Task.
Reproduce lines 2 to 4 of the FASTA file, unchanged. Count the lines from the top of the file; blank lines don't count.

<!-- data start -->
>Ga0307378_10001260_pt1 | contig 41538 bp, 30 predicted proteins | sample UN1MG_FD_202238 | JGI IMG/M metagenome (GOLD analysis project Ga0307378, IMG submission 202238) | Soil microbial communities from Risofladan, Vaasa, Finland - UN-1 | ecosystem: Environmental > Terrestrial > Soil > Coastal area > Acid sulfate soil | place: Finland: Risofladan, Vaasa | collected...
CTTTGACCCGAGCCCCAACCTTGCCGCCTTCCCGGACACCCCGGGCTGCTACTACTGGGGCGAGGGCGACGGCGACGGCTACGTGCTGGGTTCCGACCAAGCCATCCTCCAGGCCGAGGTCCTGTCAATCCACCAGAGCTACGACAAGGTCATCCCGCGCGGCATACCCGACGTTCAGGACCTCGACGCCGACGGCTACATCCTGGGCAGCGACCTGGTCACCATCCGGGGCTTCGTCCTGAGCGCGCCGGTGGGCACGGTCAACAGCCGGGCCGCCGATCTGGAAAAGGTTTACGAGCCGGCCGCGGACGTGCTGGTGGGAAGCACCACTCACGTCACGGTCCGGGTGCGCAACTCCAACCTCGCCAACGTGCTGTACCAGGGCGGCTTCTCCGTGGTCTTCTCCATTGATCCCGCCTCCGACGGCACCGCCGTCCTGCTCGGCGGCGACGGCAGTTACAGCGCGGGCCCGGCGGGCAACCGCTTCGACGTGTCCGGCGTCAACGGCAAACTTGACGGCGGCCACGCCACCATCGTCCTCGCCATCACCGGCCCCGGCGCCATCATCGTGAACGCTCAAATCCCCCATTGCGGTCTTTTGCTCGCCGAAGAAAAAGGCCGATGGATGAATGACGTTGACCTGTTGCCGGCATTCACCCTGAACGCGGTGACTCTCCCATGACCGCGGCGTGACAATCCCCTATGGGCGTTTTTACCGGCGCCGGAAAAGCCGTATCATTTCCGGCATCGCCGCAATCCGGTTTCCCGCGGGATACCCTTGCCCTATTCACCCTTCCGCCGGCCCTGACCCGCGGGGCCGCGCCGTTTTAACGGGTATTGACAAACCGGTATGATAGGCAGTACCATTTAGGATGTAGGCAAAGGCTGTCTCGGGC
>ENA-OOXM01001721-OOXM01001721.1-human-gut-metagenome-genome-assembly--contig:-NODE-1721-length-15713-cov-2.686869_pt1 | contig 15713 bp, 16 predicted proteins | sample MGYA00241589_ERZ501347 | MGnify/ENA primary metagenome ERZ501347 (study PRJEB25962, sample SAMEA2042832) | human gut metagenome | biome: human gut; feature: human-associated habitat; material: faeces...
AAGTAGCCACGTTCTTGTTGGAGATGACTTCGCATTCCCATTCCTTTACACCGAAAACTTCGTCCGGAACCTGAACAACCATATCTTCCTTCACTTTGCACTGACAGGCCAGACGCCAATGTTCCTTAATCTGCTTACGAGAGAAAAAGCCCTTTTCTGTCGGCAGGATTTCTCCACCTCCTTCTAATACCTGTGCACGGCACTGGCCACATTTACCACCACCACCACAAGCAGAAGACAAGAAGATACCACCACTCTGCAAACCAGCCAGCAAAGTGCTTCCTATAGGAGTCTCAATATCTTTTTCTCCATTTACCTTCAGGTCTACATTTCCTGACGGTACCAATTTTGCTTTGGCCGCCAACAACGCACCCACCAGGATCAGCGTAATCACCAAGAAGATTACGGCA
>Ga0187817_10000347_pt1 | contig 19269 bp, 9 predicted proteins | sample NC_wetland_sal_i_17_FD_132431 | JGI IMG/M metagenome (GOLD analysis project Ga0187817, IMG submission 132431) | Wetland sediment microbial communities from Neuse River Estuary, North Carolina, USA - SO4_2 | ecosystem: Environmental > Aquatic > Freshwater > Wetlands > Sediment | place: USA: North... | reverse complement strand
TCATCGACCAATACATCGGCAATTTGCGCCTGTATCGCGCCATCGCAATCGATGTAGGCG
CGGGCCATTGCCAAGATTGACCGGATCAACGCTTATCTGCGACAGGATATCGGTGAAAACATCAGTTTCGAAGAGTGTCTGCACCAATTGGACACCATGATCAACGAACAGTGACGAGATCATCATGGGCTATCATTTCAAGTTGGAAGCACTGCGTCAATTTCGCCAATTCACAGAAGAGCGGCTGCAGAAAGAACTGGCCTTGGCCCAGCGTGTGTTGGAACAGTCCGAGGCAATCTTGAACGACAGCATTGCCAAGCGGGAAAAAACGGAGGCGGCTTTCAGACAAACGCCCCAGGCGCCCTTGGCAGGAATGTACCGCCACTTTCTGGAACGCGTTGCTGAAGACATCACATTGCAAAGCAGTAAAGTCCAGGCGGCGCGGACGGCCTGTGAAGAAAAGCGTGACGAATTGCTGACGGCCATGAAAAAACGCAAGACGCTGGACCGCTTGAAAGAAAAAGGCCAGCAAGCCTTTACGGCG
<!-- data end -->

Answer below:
CTTTGACCCGAGCCCCAACCTTGCCGCCTTCCCGGACACCCCGGGCTGCTACTACTGGGGCGAGGGCGACGGCGACGGCTACGTGCTGGGTTCCGACCAAGCCATCCTCCAGGCCGAGGTCCTGTCAATCCACCAGAGCTACGACAAGGTCATCCCGCGCGGCATACCCGACGTTCAGGACCTCGACGCCGACGGCTACATCCTGGGCAGCGACCTGGTCACCATCCGGGGCTTCGTCCTGAGCGCGCCGGTGGGCACGGTCAACAGCCGGGCCGCCGATCTGGAAAAGGTTTACGAGCCGGCCGCGGACGTGCTGGTGGGAAGCACCACTCACGTCACGGTCCGGGTGCGCAACTCCAACCTCGCCAACGTGCTGTACCAGGGCGGCTTCTCCGTGGTCTTCTCCATTGATCCCGCCTCCGACGGCACCGCCGTCCTGCTCGGCGGCGACGGCAGTTACAGCGCGGGCCCGGCGGGCAACCGCTTCGACGTGTCCGGCGTCAACGGCAAACTTGACGGCGGCCACGCCACCATCGTCCTCGCCATCACCGGCCCCGGCGCCATCATCGTGAACGCTCAAATCCCCCATTGCGGTCTTTTGCTCGCCGAAGAAAAAGGCCGATGGATGAATGACGTTGACCTGTTGCCGGCATTCACCCTGAACGCGGTGACTCTCCCATGACCGCGGCGTGACAATCCCCTATGGGCGTTTTTACCGGCGCCGGAAAAGCCGTATCATTTCCGGCATCGCCGCAATCCGGTTTCCCGCGGGATACCCTTGCCCTATTCACCCTTCCGCCGGCCCTGACCCGCGGGGCCGCGCCGTTTTAACGGGTATTGACAAACCGGTATGATAGGCAGTACCATTTAGGATGTAGGCAAAGGCTGTCTCGGGC
>ENA-OOXM01001721-OOXM01001721.1-human-gut-metagenome-genome-assembly--contig:-NODE-1721-length-15713-cov-2.686869_pt1 | contig 15713 bp, 16 predicted proteins | sample MGYA00241589_ERZ501347 | MGnify/ENA primary metagenome ERZ501347 (study PRJEB25962, sample SAMEA2042832) | human gut metagenome | biome: human gut; feature: human-associated habitat; material: faeces...
AAGTAGCCACGTTCTTGTTGGAGATGACTTCGCATTCCCATTCCTTTACACCGAAAACTTCGTCCGGAACCTGAACAACCATATCTTCCTTCACTTTGCACTGACAGGCCAGACGCCAATGTTCCTTAATCTGCTTACGAGAGAAAAAGCCCTTTTCTGTCGGCAGGATTTCTCCACCTCCTTCTAATACCTGTGCACGGCACTGGCCACATTTACCACCACCACCACAAGCAGAAGACAAGAAGATACCACCACTCTGCAAACCAGCCAGCAAAGTGCTTCCTATAGGAGTCTCAATATCTTTTTCTCCATTTACCTTCAGGTCTACATTTCCTGACGGTACCAATTTTGCTTTGGCCGCCAACAACGCACCCACCAGGATCAGCGTAATCACCAAGAAGATTACGGCA